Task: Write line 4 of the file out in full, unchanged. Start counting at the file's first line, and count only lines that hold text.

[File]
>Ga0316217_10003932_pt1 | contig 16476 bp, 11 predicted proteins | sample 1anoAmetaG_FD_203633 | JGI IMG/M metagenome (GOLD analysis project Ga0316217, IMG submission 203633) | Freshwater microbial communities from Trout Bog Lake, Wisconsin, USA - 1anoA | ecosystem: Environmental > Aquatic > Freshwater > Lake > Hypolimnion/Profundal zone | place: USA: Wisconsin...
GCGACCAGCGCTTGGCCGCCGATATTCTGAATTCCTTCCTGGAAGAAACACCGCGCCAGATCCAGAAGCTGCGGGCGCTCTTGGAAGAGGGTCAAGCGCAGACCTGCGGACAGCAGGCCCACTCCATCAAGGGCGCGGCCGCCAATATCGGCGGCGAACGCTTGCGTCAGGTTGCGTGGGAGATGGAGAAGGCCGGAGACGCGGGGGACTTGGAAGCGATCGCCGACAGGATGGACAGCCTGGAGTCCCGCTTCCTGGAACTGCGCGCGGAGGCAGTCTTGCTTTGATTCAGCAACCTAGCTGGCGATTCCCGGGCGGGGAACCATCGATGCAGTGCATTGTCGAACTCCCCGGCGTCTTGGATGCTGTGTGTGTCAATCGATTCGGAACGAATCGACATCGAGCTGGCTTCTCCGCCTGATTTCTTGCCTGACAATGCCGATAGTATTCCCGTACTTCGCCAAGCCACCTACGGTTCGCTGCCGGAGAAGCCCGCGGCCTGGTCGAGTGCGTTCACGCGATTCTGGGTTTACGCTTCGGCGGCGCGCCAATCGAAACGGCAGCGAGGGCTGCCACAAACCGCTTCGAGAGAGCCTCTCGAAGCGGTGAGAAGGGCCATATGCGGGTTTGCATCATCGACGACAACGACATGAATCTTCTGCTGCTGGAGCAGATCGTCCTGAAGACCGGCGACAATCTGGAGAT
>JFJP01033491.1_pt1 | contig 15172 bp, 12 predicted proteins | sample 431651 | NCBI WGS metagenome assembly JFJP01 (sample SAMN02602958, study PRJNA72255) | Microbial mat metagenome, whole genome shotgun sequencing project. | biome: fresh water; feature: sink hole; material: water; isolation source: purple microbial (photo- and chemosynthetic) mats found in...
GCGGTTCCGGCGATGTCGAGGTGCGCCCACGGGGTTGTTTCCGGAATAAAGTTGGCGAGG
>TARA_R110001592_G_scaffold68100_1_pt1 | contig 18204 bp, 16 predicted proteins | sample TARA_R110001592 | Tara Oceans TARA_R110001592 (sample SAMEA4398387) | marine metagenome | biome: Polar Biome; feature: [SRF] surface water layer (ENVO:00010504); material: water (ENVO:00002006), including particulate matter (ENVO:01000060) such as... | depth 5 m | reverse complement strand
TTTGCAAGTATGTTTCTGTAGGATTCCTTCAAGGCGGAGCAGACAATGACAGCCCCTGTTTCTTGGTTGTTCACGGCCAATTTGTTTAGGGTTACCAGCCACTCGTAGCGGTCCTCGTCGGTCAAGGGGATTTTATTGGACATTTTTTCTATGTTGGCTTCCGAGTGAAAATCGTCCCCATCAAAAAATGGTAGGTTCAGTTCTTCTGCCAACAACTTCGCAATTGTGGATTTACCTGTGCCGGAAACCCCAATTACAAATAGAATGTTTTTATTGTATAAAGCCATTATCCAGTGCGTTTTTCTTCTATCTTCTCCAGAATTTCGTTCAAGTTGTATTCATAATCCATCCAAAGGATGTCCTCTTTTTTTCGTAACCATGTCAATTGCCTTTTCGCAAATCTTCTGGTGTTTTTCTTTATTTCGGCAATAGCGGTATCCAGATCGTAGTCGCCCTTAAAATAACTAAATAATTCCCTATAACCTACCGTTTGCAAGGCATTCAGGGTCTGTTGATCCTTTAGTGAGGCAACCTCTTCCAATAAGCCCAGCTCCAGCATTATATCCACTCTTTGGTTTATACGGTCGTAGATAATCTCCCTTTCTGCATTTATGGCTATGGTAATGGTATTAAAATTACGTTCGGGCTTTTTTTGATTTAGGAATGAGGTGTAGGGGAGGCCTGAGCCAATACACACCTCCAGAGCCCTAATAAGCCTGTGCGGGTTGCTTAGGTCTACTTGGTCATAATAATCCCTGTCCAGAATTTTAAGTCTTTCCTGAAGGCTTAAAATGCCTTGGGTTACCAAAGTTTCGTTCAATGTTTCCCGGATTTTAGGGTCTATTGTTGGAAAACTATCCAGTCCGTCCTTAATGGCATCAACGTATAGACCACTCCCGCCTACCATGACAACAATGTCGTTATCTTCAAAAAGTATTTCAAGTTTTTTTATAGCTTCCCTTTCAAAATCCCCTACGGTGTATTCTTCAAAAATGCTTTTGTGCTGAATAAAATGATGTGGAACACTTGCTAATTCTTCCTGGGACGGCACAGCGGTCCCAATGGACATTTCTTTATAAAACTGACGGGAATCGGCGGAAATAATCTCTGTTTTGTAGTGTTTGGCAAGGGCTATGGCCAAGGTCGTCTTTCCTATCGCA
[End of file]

GCGGTTCCGGCGATGTCGAGGTGCGCCCACGGGGTTGTTTCCGGAATAAAGTTGGCGAGG